Categories: 2011, August
by Terry Matlen, MSW, ACSW
THE END OF SUMMER IS A MIXED BAG FOR
MOST. Kids are sad to let go of leisurely, stress-free
days. Parents are wary of what yet another school year will bring but
also welcome a quiet, peaceful house.
Children with ADHD traditionally have a tough time transitioning,
whether it's from playtime to bedtime, moving from classroom to
classroom, and just about everything in between. Starting school is no
How can you best help your child transition from summer vacation to the
rigors of school?
1. Start now! Get your
child into bed at least fifteen minutes earlier each night so that by
the time school starts, he is into a good bedtime routine. Wake him up
(or have him set his alarm) fifteen minutes earlier each morning, as
2. Never assume your brave or quiet child isn't concerned
about starting school, whether she’s six or sixteen. It's
natural to have fears about the upcoming school year, so encourage your
child to discuss what her worries are. Remind her that these feelings
are normal and that everyone needs an adjustment period.
3. Make sure your child's ADHD treatment is
optimized. Make an appointment with her doctor to discuss her
current medication. Try not to make any changes just as school is
4. Reassess how your child fared in school last
year. Most parents don't want to think about school during the
summer, but it's a good idea to sit and write down what went well and
not so well the year before. This will give you a good idea about what
to consider in making this year a better one for your child.
5. Write a short letter to your child's teachers and
explain her learning style, what works and doesn't work and what your
concerns are. Make sure you also list her strengths. You want
the teachers to have a pretty good "snapshot" of your child.
6. If your child has an IEP or 504 Plan, it's time to
review it and make sure his teachers all have copies of it.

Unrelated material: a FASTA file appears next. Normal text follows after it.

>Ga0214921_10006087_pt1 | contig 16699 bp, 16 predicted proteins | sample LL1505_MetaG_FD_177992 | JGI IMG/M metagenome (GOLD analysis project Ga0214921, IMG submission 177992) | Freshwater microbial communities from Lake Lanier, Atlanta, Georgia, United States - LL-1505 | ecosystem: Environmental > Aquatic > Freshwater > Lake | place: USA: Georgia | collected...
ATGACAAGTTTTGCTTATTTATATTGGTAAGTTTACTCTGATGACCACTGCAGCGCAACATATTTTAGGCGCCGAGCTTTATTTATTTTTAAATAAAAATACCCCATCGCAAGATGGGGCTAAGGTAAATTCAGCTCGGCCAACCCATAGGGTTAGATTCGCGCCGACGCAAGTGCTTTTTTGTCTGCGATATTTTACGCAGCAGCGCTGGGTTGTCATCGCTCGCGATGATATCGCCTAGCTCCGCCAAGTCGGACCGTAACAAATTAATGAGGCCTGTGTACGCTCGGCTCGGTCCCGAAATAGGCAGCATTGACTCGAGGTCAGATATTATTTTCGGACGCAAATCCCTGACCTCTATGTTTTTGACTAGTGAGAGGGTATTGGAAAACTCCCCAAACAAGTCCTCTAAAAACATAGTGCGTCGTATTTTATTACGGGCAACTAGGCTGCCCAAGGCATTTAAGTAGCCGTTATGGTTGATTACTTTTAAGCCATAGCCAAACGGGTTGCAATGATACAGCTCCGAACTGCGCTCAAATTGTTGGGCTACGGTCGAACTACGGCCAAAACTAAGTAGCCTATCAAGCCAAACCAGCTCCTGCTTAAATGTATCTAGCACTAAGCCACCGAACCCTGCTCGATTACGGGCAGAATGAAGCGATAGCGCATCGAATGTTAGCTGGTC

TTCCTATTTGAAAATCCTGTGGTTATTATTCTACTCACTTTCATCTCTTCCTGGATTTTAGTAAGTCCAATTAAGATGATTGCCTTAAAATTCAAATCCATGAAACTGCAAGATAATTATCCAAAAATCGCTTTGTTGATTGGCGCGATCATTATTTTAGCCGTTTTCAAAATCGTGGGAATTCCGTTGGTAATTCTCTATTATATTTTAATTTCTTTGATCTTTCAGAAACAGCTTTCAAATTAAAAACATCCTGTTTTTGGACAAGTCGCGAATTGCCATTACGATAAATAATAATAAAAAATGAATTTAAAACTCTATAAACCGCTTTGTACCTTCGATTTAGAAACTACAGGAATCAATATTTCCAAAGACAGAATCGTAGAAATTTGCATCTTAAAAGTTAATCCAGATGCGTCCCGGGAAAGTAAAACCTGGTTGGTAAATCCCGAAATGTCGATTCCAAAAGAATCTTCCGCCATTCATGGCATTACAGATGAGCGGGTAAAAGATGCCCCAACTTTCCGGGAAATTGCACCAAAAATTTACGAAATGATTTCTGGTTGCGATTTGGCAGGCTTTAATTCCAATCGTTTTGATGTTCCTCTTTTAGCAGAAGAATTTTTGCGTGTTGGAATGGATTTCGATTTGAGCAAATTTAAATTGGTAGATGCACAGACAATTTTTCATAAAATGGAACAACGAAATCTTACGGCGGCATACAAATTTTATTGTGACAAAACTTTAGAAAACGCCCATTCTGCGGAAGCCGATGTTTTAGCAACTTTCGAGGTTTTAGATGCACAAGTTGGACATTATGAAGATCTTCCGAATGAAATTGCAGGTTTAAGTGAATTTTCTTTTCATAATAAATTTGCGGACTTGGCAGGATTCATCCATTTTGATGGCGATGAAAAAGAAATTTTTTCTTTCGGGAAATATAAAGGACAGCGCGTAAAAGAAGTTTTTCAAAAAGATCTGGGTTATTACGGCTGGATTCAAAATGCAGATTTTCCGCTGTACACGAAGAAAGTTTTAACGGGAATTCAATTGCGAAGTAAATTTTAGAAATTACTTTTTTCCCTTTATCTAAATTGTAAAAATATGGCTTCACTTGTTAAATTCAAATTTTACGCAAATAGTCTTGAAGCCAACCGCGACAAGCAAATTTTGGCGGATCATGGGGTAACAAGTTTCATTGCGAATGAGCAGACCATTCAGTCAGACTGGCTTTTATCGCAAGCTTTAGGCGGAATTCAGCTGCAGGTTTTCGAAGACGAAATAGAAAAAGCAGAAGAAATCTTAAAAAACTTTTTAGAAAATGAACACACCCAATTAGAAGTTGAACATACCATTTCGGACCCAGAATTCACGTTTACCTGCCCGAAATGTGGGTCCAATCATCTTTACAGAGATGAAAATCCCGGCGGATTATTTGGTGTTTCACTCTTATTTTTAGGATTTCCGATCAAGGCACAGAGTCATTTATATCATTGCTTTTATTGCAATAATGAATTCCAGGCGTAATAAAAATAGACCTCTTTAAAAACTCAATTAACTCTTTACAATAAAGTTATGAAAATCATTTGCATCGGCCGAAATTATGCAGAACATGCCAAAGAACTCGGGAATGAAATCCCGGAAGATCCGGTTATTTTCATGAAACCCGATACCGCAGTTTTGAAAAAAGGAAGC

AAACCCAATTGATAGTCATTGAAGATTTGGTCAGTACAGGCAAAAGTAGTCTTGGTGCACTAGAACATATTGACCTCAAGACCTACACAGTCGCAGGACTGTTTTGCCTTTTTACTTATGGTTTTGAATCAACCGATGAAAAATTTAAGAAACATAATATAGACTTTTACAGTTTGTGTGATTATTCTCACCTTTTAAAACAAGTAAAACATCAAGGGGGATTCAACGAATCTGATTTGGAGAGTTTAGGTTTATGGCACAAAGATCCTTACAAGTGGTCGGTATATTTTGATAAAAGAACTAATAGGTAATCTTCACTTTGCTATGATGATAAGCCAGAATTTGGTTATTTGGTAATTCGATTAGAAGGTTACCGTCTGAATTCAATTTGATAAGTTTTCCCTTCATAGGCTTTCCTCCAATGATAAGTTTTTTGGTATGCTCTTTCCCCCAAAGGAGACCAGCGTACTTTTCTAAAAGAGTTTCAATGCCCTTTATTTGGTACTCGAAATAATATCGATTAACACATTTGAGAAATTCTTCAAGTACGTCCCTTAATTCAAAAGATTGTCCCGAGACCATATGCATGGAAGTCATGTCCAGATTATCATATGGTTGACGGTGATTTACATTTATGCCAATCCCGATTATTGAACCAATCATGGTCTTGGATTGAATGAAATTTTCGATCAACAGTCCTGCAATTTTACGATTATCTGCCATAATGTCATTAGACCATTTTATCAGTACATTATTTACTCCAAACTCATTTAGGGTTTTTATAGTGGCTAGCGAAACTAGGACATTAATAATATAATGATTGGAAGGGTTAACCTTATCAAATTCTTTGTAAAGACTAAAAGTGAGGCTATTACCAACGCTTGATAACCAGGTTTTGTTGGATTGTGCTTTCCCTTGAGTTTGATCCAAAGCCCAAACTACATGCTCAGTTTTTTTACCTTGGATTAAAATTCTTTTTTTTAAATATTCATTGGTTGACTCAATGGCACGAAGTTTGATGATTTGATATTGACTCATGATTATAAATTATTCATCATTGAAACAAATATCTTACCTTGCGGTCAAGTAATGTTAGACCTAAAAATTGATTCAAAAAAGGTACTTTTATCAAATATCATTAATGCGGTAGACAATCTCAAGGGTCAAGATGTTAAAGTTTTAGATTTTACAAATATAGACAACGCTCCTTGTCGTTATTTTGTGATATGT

Remember that you can always request a new IEP if you have concerns
about how your child is or will be doing this coming year.
7. Get organized! Easier said than done, but start
a routine before school begins. Place a whiteboard or bulletin board in
a high traffic area of the house and write down your child's schedule.
Make sure you have an extra planner (or three), since there's a good
chance the first one will get lost. Also, assess your child's organizing
style—does she do better with a paper planner or a PDA? Does he
need lots of visual cues? Or is he more likely to remember things using
a digital recorder?
8. Set up an area in the house where your child can study
and keep his school supplies. Does he do study better in
complete silence? Or does he need background music to stay focused?
Remember that everyone has their own style, so ask your child what will
work best, then set up a comfortable study/homework area complete with
all the materials needed for the school year.
9. Come up with a system so that papers get to school and
back each day. Engage your child in brainstorming the best way
this can be achieved.
10. Keep your child's routine structured
but also maintain flexibility if the game plan isn't working.
Doing his or her best in school is your child's job. Making sure
everything is in place for that to occur is your job! Stay in close
contact with the teachers—most welcome email check-ins. In fact,
many parents find that emailing the teachers weekly helps to ensure that
your student is staying on track. Without constant communication, it's
simply too easy for your child to fall through the cracks and cause a
small problem to become a major obstacle. Remember, too, to praise your
child's efforts and if necessary, reward your child for his or her hard
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